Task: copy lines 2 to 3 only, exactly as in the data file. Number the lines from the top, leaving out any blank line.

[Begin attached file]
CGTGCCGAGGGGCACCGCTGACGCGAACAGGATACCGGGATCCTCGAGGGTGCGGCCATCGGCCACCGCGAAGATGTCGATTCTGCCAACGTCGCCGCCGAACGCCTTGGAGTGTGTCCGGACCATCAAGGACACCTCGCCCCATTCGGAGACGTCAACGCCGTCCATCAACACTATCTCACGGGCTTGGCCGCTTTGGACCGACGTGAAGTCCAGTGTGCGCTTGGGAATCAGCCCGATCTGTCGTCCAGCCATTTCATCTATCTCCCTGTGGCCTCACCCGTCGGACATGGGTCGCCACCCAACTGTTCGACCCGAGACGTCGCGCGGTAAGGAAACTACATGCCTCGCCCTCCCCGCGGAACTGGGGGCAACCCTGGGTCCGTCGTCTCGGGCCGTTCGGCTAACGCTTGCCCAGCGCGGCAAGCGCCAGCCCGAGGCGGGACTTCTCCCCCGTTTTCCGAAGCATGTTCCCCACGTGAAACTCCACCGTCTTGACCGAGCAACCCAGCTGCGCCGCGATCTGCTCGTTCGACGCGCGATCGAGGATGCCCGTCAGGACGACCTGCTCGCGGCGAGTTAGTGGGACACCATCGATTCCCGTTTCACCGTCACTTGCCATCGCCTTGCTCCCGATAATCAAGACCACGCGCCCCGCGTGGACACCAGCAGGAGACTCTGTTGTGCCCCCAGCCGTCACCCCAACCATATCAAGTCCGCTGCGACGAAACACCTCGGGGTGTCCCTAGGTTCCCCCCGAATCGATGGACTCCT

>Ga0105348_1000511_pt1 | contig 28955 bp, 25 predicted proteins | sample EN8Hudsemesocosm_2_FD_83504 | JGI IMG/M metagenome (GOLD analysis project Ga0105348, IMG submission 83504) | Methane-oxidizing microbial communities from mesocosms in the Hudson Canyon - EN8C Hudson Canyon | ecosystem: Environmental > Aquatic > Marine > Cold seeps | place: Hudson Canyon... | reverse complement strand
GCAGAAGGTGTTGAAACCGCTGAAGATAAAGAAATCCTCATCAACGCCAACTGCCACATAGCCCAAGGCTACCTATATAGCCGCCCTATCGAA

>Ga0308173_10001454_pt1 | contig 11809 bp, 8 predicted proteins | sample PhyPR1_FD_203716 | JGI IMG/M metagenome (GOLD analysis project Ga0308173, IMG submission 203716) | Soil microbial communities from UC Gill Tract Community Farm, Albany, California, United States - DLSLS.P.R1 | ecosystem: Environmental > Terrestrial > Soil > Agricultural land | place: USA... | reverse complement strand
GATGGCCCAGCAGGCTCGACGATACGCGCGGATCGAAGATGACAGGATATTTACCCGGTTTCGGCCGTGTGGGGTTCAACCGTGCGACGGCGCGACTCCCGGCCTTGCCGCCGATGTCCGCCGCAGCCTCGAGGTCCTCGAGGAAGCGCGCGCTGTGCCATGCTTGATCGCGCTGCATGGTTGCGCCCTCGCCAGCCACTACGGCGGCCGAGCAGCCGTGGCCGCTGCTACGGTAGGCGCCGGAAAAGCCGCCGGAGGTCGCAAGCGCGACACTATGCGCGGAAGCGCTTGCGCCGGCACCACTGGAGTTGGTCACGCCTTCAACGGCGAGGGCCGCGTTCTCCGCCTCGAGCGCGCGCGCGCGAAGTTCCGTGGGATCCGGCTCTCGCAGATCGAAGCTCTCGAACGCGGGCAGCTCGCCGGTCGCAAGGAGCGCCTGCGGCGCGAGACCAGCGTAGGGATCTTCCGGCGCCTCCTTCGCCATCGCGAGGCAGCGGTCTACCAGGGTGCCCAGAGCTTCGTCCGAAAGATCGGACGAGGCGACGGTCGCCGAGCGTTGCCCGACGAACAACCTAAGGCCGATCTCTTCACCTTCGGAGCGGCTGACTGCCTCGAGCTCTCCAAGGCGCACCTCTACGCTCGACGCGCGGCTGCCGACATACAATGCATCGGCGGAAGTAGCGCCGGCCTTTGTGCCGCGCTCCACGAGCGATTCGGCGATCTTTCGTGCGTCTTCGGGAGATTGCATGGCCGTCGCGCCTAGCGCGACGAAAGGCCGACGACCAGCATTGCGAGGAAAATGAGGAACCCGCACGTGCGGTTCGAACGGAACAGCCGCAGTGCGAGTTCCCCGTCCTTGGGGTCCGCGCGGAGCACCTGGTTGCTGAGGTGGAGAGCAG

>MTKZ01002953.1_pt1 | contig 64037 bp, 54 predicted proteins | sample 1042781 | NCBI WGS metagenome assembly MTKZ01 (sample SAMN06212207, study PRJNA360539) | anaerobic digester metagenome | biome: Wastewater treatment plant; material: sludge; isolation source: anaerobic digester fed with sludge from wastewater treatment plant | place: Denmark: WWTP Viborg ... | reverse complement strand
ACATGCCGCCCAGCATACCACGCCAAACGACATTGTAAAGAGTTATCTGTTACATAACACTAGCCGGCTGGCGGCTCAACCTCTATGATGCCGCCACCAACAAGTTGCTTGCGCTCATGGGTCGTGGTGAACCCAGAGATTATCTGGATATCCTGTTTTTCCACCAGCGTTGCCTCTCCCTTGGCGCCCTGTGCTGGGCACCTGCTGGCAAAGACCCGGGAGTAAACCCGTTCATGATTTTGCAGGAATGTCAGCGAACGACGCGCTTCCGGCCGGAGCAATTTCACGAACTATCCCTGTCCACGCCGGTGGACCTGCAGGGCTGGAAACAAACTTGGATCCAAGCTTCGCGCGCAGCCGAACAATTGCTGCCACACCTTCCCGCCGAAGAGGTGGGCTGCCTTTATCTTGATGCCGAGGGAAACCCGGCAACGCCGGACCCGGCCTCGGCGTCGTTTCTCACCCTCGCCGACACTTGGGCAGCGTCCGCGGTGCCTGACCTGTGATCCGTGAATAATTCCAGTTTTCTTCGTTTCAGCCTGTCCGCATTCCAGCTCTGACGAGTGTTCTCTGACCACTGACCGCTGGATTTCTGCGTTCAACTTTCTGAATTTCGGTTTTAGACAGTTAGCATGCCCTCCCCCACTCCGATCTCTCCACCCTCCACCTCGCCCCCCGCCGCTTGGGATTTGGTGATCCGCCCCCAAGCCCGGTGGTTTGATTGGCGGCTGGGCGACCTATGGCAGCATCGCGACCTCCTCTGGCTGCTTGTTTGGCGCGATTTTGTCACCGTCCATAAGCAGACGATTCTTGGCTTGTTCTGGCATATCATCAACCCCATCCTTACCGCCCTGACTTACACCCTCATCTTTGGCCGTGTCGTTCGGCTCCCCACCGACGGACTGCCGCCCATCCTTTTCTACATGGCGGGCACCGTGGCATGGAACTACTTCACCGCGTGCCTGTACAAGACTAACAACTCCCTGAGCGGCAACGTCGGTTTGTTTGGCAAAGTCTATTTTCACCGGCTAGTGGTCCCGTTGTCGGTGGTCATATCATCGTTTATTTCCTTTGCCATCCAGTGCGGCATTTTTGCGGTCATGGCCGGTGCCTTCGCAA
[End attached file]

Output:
>Ga0105348_1000511_pt1 | contig 28955 bp, 25 predicted proteins | sample EN8Hudsemesocosm_2_FD_83504 | JGI IMG/M metagenome (GOLD analysis project Ga0105348, IMG submission 83504) | Methane-oxidizing microbial communities from mesocosms in the Hudson Canyon - EN8C Hudson Canyon | ecosystem: Environmental > Aquatic > Marine > Cold seeps | place: Hudson Canyon... | reverse complement strand
GCAGAAGGTGTTGAAACCGCTGAAGATAAAGAAATCCTCATCAACGCCAACTGCCACATAGCCCAAGGCTACCTATATAGCCGCCCTATCGAA